Main Idea: Jesus was more than a prophet – his divinity brought his words to life.
One of my latest guilty pleasures is binge-watching shows about cults. I’ve been watching “Leah Remini: Scientology and the Aftermath,” and “Escaping Polygamy.” There are so many fascinating and compelling things about these cults. One of the most disturbing is the incredible charismatic draw of the cults’ leaders. These “prophets” draw some incredibly devoted followers. But the kinds of things these prophets demand of their followers is, frankly, abhorrent, abusive, controlling, and disgusting. I am absolutely riveted by the stories of people who let the abuses happen because they believe their eternal souls depend on it.
When Jesus arrived on the scene, people didn’t know what to make of him. They wondered if he might be the prophet, John, raised from the dead. They thought he might be a reincarnation of their ancient prophet, Elijah. Maybe he was a brand-new prophet sent by God. Herod had heard of Jesus and was terrified of what his words might stir up. He plotted to have him killed.
But Jesus was not the kind of prophet that any had seen before. Yes, his words would stir things up. But they would also bring justice, peace, hope, and love to a weary people.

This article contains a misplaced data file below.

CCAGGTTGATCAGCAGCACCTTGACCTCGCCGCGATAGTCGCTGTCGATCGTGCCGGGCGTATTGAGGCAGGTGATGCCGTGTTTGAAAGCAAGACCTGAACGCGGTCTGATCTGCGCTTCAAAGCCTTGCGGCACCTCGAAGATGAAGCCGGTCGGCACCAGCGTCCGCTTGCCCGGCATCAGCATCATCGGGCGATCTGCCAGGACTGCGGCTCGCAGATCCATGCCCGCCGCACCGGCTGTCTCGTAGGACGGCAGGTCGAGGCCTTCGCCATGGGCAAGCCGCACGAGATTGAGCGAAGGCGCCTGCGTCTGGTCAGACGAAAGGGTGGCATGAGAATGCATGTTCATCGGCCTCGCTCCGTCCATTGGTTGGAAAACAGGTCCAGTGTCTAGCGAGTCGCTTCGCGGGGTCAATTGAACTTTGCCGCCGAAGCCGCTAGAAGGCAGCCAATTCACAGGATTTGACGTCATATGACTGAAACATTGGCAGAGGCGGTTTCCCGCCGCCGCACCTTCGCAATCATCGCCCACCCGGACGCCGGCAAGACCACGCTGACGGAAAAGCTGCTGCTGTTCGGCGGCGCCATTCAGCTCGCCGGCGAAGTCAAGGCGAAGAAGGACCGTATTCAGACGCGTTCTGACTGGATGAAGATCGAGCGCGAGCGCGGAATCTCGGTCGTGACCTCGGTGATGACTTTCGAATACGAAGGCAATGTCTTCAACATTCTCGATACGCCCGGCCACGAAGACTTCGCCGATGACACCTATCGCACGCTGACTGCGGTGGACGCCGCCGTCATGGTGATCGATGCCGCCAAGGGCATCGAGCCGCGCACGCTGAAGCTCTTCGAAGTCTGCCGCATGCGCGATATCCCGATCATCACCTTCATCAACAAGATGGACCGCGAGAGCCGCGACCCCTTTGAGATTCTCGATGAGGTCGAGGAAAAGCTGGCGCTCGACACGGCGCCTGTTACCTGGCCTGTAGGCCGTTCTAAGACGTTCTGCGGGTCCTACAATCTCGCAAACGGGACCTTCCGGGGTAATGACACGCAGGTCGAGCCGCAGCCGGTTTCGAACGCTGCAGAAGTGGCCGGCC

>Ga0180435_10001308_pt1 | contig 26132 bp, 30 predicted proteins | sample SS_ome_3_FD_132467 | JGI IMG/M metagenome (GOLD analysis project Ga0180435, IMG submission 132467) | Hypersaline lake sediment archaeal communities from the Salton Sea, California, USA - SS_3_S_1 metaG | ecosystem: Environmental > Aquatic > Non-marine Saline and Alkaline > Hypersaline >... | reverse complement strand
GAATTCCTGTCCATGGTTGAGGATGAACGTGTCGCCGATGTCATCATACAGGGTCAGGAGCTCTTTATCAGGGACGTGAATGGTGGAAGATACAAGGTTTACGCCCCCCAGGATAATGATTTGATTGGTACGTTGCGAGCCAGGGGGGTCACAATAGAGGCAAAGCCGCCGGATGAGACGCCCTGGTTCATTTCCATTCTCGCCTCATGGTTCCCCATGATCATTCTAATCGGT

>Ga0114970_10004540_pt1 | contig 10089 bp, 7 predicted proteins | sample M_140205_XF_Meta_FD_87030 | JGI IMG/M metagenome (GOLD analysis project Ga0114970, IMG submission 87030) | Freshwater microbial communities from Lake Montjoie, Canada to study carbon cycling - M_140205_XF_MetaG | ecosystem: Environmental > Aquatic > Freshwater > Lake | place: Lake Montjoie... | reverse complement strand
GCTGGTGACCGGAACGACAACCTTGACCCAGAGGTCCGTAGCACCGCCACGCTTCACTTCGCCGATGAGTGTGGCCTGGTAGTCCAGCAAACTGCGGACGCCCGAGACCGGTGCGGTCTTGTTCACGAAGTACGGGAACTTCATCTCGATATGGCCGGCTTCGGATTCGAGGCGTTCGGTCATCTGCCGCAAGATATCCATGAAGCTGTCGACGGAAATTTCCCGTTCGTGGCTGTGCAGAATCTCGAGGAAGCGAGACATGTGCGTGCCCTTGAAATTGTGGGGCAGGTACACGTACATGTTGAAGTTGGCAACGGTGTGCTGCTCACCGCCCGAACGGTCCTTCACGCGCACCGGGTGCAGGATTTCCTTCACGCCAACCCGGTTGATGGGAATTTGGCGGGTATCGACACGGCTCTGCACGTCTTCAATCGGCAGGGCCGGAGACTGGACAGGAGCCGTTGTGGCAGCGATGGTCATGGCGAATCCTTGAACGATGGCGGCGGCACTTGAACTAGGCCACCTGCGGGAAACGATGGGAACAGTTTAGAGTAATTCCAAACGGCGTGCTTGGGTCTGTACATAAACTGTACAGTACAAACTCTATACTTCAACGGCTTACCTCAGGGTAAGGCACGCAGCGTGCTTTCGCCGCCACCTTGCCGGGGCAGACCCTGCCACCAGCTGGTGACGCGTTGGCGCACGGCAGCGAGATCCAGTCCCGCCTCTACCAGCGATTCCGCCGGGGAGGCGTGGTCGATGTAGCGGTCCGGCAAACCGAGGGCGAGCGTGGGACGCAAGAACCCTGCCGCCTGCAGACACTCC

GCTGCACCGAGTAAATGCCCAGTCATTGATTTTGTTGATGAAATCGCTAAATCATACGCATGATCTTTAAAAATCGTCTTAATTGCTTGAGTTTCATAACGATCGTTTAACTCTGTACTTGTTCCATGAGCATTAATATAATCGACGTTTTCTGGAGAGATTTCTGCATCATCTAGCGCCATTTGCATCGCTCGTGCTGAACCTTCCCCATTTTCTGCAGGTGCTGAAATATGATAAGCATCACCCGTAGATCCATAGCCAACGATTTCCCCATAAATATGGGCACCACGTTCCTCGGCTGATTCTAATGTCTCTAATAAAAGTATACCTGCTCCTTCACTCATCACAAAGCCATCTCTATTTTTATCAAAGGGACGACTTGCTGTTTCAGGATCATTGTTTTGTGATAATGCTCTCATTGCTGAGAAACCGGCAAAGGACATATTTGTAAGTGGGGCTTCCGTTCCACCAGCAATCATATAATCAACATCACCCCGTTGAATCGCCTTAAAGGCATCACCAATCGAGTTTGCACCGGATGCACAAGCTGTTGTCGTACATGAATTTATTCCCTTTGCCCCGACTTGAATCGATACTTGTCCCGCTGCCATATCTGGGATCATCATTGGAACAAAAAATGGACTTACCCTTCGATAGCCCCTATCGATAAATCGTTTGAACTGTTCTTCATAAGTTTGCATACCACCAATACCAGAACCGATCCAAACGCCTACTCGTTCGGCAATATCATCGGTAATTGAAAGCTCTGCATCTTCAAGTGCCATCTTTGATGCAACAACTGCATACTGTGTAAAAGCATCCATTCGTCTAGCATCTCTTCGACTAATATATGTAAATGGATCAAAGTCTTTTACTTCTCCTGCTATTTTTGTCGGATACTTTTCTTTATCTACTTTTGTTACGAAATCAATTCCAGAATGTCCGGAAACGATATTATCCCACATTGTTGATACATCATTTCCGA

The main difference between Jesus’ voice and the others (besides the obvious, that Jesus was divine), was, and is the content of Jesus’ message. While the prophets traditionally (and the false prophets of today) spoke of hellfire and damnation, consequences for misbehaving, control, and blind obedience, Jesus spoke of freedom, acceptance, generosity, gratitude, forgiveness, and love. What a vastly different message! This is how I try to discern the voices today. Are the voices demanding conformity, intolerance, or elitism? Or are the voices inviting surrender, acceptance, and love? If I apply these filters, the voices become less difficult to discern.